5 Steps of Transitional Onboarding
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We assume, don’t we?
We figure they will be fine, so we don’t bother them.
We decide they probably just want to be left alone to dig into the curriculum, set-up their room, and tape name tags to desks.
And we would be assuming correctly.
It is true that a teacher transitioning to a new district, school, or grade-level will need and want uninterrupted time to attack the logistical side of their new position.
However, that is not all they need or want.
Micheal Atkins, in his book about onboarding, The First 90 Days, wrote,
“Transitions are periods of opportunity, a chance to start afresh and to make needed changes in an organization. But they are alos periods of acute vulnerability, because you lack established working relationships and a detailed understanding of your new role.”
Teachers do not always choose to make a transition. Many involuntary moves are made due to changes in enrollment within a school.
A teacher-in-transition may have taught for many years, but have they worked within this district? at this school? with these grade-level team members?
Transitional onboarding is the process of inducting an experienced teacher into a new teaching environment.
A teacher-in-transition may be:
- external- coming from outside the district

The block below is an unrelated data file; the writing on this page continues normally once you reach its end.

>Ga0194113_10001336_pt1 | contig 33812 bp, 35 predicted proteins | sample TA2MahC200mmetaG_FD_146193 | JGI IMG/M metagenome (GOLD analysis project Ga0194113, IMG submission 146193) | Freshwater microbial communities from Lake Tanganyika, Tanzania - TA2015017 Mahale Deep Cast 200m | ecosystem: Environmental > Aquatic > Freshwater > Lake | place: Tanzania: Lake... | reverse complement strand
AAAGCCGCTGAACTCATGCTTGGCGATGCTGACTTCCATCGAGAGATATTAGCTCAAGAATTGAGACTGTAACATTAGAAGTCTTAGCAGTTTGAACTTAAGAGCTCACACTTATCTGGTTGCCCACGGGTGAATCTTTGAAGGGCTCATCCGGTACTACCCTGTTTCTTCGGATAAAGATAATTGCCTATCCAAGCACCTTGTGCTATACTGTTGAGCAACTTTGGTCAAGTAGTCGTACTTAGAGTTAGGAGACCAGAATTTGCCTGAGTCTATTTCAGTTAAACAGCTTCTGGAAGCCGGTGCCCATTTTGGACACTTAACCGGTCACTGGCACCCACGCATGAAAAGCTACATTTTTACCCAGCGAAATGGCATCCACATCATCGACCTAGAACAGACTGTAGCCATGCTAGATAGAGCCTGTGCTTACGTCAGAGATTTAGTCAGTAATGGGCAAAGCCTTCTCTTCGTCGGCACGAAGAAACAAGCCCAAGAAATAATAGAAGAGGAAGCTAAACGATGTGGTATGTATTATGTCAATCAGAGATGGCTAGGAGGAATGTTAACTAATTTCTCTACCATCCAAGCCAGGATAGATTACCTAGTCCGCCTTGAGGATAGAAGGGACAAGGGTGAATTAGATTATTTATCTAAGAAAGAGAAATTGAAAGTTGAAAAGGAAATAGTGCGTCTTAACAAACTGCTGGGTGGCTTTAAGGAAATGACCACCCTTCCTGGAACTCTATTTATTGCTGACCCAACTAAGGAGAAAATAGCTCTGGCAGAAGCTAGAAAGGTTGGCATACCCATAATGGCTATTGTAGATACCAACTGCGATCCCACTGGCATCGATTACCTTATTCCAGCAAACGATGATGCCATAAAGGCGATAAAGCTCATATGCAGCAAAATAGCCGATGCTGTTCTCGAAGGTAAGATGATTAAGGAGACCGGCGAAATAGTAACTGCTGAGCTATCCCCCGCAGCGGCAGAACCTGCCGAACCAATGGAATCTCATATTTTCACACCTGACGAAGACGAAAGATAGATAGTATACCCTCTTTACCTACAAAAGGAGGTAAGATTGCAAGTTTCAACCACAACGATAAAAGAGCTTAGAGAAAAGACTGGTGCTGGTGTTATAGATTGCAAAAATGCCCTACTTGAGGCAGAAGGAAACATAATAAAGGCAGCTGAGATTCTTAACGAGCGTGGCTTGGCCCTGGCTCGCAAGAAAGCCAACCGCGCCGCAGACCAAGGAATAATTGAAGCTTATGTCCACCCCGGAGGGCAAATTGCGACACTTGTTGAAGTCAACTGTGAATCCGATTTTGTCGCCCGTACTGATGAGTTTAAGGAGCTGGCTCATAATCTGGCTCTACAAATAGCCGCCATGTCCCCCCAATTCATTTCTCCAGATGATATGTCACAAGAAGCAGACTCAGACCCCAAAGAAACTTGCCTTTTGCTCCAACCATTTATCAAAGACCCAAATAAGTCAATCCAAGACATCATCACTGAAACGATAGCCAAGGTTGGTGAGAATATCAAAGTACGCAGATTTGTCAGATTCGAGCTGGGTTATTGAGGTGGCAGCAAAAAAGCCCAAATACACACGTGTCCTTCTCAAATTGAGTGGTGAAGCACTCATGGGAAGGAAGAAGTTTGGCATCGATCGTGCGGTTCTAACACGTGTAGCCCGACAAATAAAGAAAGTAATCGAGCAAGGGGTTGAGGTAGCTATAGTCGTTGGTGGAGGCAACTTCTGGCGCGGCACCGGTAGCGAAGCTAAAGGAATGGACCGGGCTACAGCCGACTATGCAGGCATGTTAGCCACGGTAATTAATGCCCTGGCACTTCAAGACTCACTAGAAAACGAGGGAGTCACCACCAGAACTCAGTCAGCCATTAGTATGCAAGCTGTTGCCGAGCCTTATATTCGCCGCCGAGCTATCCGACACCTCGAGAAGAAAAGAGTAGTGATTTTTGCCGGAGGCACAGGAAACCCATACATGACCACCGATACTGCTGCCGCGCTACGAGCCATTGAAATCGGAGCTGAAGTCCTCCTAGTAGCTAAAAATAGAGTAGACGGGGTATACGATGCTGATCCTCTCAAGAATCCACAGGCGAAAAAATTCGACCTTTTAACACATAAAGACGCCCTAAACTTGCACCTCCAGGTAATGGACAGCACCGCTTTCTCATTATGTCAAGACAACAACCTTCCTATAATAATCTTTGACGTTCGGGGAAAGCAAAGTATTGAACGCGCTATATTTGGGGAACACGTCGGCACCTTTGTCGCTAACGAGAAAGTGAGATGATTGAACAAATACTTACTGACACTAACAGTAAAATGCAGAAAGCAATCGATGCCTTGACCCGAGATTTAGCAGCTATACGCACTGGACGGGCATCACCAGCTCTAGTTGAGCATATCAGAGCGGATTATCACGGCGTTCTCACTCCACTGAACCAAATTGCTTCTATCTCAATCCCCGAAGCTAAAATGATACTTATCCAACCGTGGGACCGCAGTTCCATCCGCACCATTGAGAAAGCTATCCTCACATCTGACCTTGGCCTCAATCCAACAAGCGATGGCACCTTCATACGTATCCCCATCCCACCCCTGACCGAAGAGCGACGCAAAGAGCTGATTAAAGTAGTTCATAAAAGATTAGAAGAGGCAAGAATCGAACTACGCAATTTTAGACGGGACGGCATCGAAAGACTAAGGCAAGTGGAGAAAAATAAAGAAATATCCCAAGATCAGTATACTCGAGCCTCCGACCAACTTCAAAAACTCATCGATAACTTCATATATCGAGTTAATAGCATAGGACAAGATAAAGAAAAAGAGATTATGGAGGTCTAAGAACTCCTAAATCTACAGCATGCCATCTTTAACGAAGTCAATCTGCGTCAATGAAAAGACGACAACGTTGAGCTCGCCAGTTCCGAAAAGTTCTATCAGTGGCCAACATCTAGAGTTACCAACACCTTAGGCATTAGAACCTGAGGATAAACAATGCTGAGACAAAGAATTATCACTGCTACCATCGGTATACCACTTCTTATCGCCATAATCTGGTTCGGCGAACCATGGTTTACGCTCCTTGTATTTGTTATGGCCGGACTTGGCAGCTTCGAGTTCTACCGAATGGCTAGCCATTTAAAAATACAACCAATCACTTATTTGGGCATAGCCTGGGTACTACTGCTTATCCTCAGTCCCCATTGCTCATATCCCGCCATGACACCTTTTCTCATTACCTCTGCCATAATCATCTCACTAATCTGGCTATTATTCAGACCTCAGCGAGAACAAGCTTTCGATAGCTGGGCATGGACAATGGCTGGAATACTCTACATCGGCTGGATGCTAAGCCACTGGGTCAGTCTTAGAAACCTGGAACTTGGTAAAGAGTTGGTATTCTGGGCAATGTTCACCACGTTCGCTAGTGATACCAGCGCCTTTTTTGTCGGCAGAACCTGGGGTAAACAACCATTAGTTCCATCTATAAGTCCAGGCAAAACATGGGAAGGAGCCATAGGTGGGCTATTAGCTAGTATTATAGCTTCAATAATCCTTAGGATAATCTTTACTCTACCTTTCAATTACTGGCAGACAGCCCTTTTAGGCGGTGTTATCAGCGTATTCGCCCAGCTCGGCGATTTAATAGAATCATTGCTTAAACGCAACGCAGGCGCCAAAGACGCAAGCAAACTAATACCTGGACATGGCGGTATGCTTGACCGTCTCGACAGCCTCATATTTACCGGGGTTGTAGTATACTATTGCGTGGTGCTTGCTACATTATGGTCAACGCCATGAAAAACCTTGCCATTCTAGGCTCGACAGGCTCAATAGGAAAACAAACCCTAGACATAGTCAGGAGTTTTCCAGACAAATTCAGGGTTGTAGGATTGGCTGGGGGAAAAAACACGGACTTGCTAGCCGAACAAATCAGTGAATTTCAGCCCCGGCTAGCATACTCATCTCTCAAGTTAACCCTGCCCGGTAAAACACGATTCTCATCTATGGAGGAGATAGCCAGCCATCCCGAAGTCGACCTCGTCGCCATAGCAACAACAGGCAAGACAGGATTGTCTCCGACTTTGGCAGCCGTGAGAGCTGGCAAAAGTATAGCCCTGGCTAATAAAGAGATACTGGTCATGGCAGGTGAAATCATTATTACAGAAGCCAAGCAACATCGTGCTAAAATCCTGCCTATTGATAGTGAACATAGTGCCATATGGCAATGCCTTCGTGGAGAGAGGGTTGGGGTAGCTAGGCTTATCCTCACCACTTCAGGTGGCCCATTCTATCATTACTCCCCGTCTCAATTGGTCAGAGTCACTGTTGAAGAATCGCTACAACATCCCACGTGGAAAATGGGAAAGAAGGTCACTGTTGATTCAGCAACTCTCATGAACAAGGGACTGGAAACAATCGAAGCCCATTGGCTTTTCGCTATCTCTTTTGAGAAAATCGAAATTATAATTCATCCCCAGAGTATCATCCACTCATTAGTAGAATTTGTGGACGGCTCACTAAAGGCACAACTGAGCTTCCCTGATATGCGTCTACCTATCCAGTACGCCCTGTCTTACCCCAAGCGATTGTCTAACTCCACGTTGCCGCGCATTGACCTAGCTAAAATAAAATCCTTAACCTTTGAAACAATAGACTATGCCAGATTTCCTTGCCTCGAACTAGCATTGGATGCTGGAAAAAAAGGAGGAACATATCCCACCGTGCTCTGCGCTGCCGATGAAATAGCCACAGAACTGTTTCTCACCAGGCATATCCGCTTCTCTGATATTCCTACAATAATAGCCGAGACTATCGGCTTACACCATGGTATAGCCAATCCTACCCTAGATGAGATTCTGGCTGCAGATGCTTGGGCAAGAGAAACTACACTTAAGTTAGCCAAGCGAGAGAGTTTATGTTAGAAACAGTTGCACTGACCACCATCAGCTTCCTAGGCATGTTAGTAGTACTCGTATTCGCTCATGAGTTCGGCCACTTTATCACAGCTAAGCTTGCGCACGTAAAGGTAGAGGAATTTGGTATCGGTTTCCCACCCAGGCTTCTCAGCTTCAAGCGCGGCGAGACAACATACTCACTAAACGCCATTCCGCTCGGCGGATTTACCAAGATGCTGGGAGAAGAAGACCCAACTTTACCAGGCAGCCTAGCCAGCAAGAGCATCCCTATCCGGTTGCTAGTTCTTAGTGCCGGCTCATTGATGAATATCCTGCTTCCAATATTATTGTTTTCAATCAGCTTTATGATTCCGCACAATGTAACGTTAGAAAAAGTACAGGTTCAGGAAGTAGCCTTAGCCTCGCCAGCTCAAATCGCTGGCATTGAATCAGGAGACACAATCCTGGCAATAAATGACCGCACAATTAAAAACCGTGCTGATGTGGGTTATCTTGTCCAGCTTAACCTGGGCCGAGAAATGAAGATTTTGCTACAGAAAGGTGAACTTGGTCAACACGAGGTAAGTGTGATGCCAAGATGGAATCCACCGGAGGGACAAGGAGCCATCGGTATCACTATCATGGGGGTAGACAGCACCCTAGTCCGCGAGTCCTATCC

- local – coming from within the district
- internal – coming form within the school
Regardless of where the teacher came from, each scenario carries with it specific needs that must be met to ensure effective onboarding.
Employing the following 5 Steps of Transitional Onboarding helps the teacher-in-transition hit their stride in less time (sooner and smoother).
- Elucidate – This step occurs prior to the hiring of a teacher for a given position. In this step the hiring team clarifies and verifies the alignment of the district, school, and grade-level goals with the job description and desired skills/experiences of potential candidates. (Full disclosure: Yes, I used “elucidate” instead of “clarify” to have all the steps begin with an E. Alliterations are awesome!)
- Empower – This is when the hiring occurs. Stakeholders need to be empowered to have a voice in the choice of the new hire. Decisions made in this step must be respectful of the legal and political factors within the school.
- Enculturate – This is when the teacher-in-transition gets involved. The new. yet experienced, teacher, when hired, must be guided deliberately through a process of enculturation. This process melds the transitioning teacher’ personal ideals with those of the existing organizational culture. It is through enculturation that significant grade-level team cohesion can be realized.
- Encourage – The teacher-in-transition must be provided opportunity to engage in reflective, purposeful, and supportive professional dialogue. This may be facilitated by an instructional coach, mentor, or within a professional learning community.
- Elevate – As the new, experienced teacher finds their way, they should be encouraged to step into leadership roles to become part of the very process that led them to a smooth transition into their new teaching environment.